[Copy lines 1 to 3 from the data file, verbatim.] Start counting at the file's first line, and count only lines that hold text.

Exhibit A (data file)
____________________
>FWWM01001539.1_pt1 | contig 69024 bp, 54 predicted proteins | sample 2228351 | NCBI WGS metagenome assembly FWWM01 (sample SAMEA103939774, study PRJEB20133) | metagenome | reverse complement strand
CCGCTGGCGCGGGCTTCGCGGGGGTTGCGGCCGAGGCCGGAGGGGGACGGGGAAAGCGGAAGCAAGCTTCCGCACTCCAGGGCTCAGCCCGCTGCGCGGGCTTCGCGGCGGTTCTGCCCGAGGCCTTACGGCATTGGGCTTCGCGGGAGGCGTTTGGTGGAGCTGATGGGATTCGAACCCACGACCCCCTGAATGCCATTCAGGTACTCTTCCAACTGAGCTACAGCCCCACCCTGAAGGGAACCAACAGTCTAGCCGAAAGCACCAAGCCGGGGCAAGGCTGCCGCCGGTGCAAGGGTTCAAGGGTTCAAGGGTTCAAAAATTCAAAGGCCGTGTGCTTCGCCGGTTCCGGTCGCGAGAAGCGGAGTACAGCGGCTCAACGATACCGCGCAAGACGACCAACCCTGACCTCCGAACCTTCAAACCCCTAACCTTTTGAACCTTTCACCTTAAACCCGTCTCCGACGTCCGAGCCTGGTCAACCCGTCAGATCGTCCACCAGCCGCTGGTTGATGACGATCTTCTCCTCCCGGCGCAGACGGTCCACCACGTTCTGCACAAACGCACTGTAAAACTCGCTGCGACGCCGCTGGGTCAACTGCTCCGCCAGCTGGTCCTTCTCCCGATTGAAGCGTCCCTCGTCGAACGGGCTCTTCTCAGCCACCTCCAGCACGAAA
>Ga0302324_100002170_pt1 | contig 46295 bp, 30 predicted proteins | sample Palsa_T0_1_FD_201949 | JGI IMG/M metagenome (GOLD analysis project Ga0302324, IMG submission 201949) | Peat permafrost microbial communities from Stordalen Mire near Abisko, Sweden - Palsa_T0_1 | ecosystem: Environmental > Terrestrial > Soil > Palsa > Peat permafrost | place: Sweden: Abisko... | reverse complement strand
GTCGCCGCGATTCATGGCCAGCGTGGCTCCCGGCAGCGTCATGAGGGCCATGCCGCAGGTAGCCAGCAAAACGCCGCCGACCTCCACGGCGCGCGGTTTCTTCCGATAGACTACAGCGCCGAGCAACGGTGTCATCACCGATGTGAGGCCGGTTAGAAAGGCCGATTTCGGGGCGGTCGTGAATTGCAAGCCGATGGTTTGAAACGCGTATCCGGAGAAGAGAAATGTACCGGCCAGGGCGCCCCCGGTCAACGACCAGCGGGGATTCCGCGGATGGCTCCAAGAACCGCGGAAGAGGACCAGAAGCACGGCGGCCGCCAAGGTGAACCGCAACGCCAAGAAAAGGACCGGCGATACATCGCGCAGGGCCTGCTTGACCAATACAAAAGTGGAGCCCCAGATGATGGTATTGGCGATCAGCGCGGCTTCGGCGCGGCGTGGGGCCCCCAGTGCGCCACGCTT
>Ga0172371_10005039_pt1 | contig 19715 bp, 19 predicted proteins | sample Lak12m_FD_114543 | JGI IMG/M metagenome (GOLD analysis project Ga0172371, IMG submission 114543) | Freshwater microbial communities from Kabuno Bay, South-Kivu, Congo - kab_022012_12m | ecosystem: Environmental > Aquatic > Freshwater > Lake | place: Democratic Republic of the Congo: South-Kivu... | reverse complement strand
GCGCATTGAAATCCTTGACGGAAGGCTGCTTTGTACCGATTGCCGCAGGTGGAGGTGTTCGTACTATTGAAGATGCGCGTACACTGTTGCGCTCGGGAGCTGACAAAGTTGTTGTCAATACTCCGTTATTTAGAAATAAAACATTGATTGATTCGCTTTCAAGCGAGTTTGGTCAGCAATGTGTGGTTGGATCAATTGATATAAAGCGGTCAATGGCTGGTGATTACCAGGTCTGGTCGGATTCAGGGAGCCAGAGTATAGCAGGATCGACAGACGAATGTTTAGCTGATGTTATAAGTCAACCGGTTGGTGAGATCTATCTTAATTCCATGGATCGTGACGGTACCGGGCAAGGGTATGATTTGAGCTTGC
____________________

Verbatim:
>FWWM01001539.1_pt1 | contig 69024 bp, 54 predicted proteins | sample 2228351 | NCBI WGS metagenome assembly FWWM01 (sample SAMEA103939774, study PRJEB20133) | metagenome | reverse complement strand
CCGCTGGCGCGGGCTTCGCGGGGGTTGCGGCCGAGGCCGGAGGGGGACGGGGAAAGCGGAAGCAAGCTTCCGCACTCCAGGGCTCAGCCCGCTGCGCGGGCTTCGCGGCGGTTCTGCCCGAGGCCTTACGGCATTGGGCTTCGCGGGAGGCGTTTGGTGGAGCTGATGGGATTCGAACCCACGACCCCCTGAATGCCATTCAGGTACTCTTCCAACTGAGCTACAGCCCCACCCTGAAGGGAACCAACAGTCTAGCCGAAAGCACCAAGCCGGGGCAAGGCTGCCGCCGGTGCAAGGGTTCAAGGGTTCAAGGGTTCAAAAATTCAAAGGCCGTGTGCTTCGCCGGTTCCGGTCGCGAGAAGCGGAGTACAGCGGCTCAACGATACCGCGCAAGACGACCAACCCTGACCTCCGAACCTTCAAACCCCTAACCTTTTGAACCTTTCACCTTAAACCCGTCTCCGACGTCCGAGCCTGGTCAACCCGTCAGATCGTCCACCAGCCGCTGGTTGATGACGATCTTCTCCTCCCGGCGCAGACGGTCCACCACGTTCTGCACAAACGCACTGTAAAACTCGCTGCGACGCCGCTGGGTCAACTGCTCCGCCAGCTGGTCCTTCTCCCGATTGAAGCGTCCCTCGTCGAACGGGCTCTTCTCAGCCACCTCCAGCACGAAA
>Ga0302324_100002170_pt1 | contig 46295 bp, 30 predicted proteins | sample Palsa_T0_1_FD_201949 | JGI IMG/M metagenome (GOLD analysis project Ga0302324, IMG submission 201949) | Peat permafrost microbial communities from Stordalen Mire near Abisko, Sweden - Palsa_T0_1 | ecosystem: Environmental > Terrestrial > Soil > Palsa > Peat permafrost | place: Sweden: Abisko... | reverse complement strand